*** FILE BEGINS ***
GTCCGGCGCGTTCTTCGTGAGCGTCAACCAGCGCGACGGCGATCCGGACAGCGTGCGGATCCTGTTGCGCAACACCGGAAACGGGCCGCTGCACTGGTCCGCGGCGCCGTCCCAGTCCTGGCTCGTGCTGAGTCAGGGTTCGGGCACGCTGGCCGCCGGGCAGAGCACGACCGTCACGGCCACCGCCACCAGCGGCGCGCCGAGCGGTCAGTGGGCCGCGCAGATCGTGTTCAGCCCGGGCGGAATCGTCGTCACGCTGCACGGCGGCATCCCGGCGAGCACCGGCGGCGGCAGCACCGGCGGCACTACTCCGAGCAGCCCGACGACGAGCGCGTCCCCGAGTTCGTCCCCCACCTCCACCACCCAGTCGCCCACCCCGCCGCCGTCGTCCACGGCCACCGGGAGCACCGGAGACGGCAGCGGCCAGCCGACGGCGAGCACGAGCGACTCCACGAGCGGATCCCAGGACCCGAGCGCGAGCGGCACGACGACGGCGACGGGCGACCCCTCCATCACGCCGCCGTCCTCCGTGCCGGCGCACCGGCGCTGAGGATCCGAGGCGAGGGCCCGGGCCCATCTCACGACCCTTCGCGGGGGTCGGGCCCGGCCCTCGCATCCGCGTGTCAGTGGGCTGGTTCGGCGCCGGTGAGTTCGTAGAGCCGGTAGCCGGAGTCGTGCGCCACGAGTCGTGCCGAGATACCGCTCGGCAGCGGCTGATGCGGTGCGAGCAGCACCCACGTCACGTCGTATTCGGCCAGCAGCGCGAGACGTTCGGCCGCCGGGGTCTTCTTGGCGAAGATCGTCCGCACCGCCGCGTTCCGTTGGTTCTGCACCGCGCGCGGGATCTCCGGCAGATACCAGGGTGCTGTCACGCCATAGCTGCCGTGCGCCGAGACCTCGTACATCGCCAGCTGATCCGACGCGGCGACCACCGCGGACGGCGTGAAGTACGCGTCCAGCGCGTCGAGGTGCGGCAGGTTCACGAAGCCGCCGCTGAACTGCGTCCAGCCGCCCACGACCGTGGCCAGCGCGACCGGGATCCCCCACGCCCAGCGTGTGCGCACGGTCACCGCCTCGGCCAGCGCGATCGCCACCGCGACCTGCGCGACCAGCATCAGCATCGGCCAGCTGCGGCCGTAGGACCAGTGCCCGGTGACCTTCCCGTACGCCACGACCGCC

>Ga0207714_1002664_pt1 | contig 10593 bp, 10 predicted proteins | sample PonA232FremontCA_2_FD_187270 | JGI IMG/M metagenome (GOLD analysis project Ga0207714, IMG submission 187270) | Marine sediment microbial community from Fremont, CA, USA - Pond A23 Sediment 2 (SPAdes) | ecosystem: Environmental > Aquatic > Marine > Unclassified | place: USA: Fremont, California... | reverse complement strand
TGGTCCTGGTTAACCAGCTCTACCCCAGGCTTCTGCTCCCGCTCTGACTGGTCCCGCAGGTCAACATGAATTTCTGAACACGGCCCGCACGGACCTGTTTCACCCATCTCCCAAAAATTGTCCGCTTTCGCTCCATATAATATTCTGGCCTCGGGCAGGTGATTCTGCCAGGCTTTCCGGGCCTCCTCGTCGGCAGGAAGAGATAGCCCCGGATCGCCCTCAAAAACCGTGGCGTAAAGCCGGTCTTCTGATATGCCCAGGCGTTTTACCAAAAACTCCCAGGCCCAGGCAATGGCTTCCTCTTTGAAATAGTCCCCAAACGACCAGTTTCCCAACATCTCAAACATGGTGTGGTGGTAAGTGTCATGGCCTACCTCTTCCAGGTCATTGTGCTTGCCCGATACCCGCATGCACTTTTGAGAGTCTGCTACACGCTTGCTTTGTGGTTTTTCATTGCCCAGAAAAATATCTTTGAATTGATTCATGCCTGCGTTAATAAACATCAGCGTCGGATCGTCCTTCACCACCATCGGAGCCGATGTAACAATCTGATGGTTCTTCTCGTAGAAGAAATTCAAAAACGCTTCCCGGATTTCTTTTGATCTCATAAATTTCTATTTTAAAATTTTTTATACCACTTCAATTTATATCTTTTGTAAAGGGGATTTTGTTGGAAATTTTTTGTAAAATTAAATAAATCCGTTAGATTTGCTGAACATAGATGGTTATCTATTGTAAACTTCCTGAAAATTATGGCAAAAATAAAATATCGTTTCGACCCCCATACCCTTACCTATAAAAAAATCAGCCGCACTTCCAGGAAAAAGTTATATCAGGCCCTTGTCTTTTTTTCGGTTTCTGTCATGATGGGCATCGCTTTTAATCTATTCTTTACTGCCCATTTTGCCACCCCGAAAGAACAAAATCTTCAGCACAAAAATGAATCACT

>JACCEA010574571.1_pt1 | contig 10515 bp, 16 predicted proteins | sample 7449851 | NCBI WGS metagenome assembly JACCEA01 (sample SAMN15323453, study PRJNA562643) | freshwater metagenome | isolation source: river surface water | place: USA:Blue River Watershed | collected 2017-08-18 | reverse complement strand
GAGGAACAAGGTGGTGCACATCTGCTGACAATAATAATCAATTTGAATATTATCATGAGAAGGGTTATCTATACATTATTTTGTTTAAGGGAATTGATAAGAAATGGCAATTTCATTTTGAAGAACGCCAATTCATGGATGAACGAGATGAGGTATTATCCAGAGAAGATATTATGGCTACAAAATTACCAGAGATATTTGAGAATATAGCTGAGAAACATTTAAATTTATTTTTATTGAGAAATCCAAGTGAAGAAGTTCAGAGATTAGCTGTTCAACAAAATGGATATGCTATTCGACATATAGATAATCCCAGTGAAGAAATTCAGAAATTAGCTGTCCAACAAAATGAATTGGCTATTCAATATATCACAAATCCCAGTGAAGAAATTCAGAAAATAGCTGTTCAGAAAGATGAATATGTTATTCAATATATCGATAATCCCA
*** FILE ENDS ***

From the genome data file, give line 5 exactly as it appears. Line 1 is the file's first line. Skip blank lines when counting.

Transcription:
GAGGAACAAGGTGGTGCACATCTGCTGACAATAATAATCAATTTGAATATTATCATGAGAAGGGTTATCTATACATTATTTTGTTTAAGGGAATTGATAAGAAATGGCAATTTCATTTTGAAGAACGCCAATTCATGGATGAACGAGATGAGGTATTATCCAGAGAAGATATTATGGCTACAAAATTACCAGAGATATTTGAGAATATAGCTGAGAAACATTTAAATTTATTTTTATTGAGAAATCCAAGTGAAGAAGTTCAGAGATTAGCTGTTCAACAAAATGGATATGCTATTCGACATATAGATAATCCCAGTGAAGAAATTCAGAAATTAGCTGTCCAACAAAATGAATTGGCTATTCAATATATCACAAATCCCAGTGAAGAAATTCAGAAAATAGCTGTTCAGAAAGATGAATATGTTATTCAATATATCGATAATCCCA